A skyscraper slum has emerged in Venezuela as close to 3,000 people have descended on a 45-story unfinished tower, turning it into their home and functioning mini-city.
The building was planned for the heart of the city’s capital of Caracas, and is complete with a helicopter launching pad and giant balconies on what was planned to be luxury apartments. The building, called the “Tower of David,” was once intended to be a financial center for the nation but instead remained empty after the 1994 death of developer David Brillembourg.
In 2007, squatters began to take over the building’s concrete skeleton, and after the Venezuelan government turned a blind eye thousands more moved in, creating a skyscraper slum.
But what could have become an eyesore is instead turning into an example of cooperation. The people living there have erected their own set of rules, halls and living spaces are kept neatly painted and swept, and there is even a mini-government of floor delegates who punish rule breakers with extra “social work.”
Inside the skyscraper slum, residents have erected their own mini-city. There are shops, a dentist, and even a beauty salon within its walls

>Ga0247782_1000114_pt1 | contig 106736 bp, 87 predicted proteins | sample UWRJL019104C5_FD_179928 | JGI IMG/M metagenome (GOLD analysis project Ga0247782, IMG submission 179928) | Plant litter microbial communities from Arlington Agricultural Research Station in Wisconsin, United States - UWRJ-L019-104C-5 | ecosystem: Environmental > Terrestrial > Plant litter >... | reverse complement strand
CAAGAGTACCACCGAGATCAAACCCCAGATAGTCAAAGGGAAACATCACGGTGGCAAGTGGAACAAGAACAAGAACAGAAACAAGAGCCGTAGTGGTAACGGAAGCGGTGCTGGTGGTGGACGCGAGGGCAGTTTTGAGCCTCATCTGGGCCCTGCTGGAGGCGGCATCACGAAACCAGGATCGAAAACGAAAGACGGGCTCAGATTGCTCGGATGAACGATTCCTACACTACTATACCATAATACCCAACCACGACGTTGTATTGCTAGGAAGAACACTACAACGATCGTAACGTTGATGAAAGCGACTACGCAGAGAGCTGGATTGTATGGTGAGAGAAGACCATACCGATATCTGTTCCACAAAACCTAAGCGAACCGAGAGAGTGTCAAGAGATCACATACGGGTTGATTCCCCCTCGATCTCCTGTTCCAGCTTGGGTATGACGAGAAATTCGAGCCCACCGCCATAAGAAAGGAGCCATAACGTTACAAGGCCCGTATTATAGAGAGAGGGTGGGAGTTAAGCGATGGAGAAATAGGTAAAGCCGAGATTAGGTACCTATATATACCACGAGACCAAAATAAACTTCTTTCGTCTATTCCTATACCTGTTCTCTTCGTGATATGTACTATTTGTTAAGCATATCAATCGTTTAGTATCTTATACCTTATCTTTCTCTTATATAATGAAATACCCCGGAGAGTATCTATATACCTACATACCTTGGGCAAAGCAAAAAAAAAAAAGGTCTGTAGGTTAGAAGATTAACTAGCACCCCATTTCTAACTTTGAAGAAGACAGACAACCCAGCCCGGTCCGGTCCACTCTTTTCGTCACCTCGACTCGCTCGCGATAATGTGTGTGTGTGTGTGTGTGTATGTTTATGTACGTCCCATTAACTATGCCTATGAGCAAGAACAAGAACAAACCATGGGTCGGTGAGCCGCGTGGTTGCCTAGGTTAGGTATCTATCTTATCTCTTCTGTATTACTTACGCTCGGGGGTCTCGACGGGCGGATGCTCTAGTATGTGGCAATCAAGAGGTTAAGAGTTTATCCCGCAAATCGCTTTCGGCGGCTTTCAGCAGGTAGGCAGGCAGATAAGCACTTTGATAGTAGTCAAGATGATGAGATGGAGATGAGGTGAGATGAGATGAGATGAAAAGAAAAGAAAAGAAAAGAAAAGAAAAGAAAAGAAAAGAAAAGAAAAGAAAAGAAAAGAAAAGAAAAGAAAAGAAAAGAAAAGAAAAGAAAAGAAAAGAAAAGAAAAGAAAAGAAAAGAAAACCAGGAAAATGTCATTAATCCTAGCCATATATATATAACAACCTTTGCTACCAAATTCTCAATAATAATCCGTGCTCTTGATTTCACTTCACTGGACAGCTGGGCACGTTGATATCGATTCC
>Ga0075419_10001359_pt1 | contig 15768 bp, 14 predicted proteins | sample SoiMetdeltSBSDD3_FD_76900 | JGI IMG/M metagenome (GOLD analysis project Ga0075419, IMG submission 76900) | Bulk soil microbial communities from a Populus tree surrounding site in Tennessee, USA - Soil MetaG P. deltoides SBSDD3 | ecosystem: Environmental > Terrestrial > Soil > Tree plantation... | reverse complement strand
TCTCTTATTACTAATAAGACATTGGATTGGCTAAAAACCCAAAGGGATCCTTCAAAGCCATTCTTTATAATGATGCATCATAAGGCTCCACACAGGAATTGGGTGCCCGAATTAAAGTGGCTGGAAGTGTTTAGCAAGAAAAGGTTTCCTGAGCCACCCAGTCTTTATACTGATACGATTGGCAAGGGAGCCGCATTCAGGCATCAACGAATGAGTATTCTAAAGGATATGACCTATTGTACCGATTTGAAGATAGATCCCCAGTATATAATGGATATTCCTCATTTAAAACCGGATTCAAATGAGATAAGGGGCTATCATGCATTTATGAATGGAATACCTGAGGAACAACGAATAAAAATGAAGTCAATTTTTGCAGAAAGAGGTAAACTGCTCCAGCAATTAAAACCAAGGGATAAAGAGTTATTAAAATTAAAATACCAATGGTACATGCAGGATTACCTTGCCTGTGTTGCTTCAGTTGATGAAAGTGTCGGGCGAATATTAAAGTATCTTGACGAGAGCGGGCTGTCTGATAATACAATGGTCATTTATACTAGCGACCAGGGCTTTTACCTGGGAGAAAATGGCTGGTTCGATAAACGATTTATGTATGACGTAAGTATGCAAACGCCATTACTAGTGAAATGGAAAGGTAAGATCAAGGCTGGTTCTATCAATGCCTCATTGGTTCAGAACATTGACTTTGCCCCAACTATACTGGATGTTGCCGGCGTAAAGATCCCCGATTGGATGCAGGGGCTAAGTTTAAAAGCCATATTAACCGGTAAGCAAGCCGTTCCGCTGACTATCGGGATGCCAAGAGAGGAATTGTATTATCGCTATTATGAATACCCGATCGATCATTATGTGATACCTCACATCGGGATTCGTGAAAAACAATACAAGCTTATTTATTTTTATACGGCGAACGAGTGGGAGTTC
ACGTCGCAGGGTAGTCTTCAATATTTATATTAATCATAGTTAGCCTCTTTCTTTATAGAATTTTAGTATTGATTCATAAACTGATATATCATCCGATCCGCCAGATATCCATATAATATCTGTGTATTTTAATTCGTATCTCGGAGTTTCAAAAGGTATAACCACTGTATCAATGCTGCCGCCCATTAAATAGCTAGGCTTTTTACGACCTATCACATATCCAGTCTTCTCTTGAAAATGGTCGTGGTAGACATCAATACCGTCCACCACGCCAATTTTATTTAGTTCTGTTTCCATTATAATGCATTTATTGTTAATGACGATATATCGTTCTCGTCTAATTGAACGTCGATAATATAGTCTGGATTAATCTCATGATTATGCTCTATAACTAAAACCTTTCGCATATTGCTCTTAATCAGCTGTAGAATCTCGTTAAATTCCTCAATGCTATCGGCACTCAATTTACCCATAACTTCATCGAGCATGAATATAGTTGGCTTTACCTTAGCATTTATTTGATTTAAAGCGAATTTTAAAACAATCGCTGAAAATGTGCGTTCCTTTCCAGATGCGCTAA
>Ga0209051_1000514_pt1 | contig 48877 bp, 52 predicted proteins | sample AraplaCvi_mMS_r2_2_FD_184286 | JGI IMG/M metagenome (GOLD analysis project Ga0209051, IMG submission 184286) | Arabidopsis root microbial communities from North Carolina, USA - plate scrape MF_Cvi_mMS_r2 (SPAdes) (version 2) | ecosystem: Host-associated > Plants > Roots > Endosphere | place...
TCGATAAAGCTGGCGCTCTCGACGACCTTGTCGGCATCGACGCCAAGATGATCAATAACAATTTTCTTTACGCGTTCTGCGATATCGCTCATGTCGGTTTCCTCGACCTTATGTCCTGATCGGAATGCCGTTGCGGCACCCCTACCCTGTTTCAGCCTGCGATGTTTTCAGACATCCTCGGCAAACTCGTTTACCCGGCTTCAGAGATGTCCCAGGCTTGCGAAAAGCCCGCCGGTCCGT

Those living in the skyscraper slum have put in their own plumbing and electricity, and families pay a $32 monthly fee that funds 24-hour security patrols.
Though the skyscraper was originally taken over by armed gangsters who once threw murdered rivals from windows, today the Tower of David is seen as a haven. For residents, living in the skyscraper is much preferable to the dangerous slums within the city.
“There is far more order and far less crime in here than out there,” resident Thais Ruiz told Reuters.
But the skyscraper slum is not without its own dangers. Though residents have used brick to seal off dangerous areas, accidents have still happened. A young girl fell through a hole in the wall and died a few years ago, and kidnappers have sometimes brought victims to the building.